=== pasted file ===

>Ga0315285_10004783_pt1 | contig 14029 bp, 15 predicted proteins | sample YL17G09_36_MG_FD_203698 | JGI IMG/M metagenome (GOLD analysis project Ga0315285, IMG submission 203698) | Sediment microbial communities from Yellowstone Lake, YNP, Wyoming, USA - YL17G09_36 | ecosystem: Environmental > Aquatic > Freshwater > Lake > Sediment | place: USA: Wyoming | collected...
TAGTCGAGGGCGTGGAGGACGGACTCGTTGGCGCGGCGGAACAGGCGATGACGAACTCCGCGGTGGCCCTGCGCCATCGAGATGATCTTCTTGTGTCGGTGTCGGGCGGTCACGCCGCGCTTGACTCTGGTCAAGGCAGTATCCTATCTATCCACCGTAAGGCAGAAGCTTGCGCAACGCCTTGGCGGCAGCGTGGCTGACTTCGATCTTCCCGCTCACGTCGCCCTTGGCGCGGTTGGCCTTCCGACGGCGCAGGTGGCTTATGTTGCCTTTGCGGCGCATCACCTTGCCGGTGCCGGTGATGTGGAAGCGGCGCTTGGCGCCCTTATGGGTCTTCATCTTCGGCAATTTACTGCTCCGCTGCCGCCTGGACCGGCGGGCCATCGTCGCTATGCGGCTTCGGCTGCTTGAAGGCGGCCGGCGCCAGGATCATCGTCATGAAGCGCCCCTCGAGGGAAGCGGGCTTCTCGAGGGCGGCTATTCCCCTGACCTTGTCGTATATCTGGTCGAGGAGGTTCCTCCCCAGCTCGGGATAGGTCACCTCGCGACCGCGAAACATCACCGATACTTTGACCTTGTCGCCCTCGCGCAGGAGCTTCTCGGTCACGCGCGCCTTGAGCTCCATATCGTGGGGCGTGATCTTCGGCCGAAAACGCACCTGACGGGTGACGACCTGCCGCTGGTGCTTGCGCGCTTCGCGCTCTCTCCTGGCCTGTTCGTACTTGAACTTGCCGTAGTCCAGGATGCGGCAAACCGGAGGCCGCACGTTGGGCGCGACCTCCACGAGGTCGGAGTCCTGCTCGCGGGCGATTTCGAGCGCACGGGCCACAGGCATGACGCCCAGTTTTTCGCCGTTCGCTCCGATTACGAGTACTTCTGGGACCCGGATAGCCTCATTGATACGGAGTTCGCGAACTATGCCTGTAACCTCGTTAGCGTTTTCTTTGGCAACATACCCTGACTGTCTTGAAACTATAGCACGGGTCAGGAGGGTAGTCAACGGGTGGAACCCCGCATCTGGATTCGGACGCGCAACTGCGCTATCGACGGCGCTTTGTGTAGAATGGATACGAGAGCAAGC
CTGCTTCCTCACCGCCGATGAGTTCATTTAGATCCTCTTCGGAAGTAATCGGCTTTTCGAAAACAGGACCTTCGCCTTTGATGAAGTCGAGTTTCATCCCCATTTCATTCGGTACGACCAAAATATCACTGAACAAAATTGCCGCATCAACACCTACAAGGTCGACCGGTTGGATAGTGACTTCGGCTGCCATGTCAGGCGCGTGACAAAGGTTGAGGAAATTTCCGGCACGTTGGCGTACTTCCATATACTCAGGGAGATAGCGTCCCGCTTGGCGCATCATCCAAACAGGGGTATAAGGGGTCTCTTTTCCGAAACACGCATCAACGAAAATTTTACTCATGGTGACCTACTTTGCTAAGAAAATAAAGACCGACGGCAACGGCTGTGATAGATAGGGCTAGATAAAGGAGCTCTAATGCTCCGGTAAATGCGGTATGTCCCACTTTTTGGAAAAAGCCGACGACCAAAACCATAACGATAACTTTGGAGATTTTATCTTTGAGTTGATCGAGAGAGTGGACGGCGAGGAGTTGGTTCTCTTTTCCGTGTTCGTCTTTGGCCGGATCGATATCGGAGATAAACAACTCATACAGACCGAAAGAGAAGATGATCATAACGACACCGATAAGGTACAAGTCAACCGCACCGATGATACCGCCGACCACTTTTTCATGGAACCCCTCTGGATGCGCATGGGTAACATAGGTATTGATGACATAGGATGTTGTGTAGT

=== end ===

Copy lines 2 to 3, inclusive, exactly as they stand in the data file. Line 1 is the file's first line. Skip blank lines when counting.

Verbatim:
TAGTCGAGGGCGTGGAGGACGGACTCGTTGGCGCGGCGGAACAGGCGATGACGAACTCCGCGGTGGCCCTGCGCCATCGAGATGATCTTCTTGTGTCGGTGTCGGGCGGTCACGCCGCGCTTGACTCTGGTCAAGGCAGTATCCTATCTATCCACCGTAAGGCAGAAGCTTGCGCAACGCCTTGGCGGCAGCGTGGCTGACTTCGATCTTCCCGCTCACGTCGCCCTTGGCGCGGTTGGCCTTCCGACGGCGCAGGTGGCTTATGTTGCCTTTGCGGCGCATCACCTTGCCGGTGCCGGTGATGTGGAAGCGGCGCTTGGCGCCCTTATGGGTCTTCATCTTCGGCAATTTACTGCTCCGCTGCCGCCTGGACCGGCGGGCCATCGTCGCTATGCGGCTTCGGCTGCTTGAAGGCGGCCGGCGCCAGGATCATCGTCATGAAGCGCCCCTCGAGGGAAGCGGGCTTCTCGAGGGCGGCTATTCCCCTGACCTTGTCGTATATCTGGTCGAGGAGGTTCCTCCCCAGCTCGGGATAGGTCACCTCGCGACCGCGAAACATCACCGATACTTTGACCTTGTCGCCCTCGCGCAGGAGCTTCTCGGTCACGCGCGCCTTGAGCTCCATATCGTGGGGCGTGATCTTCGGCCGAAAACGCACCTGACGGGTGACGACCTGCCGCTGGTGCTTGCGCGCTTCGCGCTCTCTCCTGGCCTGTTCGTACTTGAACTTGCCGTAGTCCAGGATGCGGCAAACCGGAGGCCGCACGTTGGGCGCGACCTCCACGAGGTCGGAGTCCTGCTCGCGGGCGATTTCGAGCGCACGGGCCACAGGCATGACGCCCAGTTTTTCGCCGTTCGCTCCGATTACGAGTACTTCTGGGACCCGGATAGCCTCATTGATACGGAGTTCGCGAACTATGCCTGTAACCTCGTTAGCGTTTTCTTTGGCAACATACCCTGACTGTCTTGAAACTATAGCACGGGTCAGGAGGGTAGTCAACGGGTGGAACCCCGCATCTGGATTCGGACGCGCAACTGCGCTATCGACGGCGCTTTGTGTAGAATGGATACGAGAGCAAGC
CTGCTTCCTCACCGCCGATGAGTTCATTTAGATCCTCTTCGGAAGTAATCGGCTTTTCGAAAACAGGACCTTCGCCTTTGATGAAGTCGAGTTTCATCCCCATTTCATTCGGTACGACCAAAATATCACTGAACAAAATTGCCGCATCAACACCTACAAGGTCGACCGGTTGGATAGTGACTTCGGCTGCCATGTCAGGCGCGTGACAAAGGTTGAGGAAATTTCCGGCACGTTGGCGTACTTCCATATACTCAGGGAGATAGCGTCCCGCTTGGCGCATCATCCAAACAGGGGTATAAGGGGTCTCTTTTCCGAAACACGCATCAACGAAAATTTTACTCATGGTGACCTACTTTGCTAAGAAAATAAAGACCGACGGCAACGGCTGTGATAGATAGGGCTAGATAAAGGAGCTCTAATGCTCCGGTAAATGCGGTATGTCCCACTTTTTGGAAAAAGCCGACGACCAAAACCATAACGATAACTTTGGAGATTTTATCTTTGAGTTGATCGAGAGAGTGGACGGCGAGGAGTTGGTTCTCTTTTCCGTGTTCGTCTTTGGCCGGATCGATATCGGAGATAAACAACTCATACAGACCGAAAGAGAAGATGATCATAACGACACCGATAAGGTACAAGTCAACCGCACCGATGATACCGCCGACCACTTTTTCATGGAACCCCTCTGGATGCGCATGGGTAACATAGGTATTGATGACATAGGATGTTGTGTAGT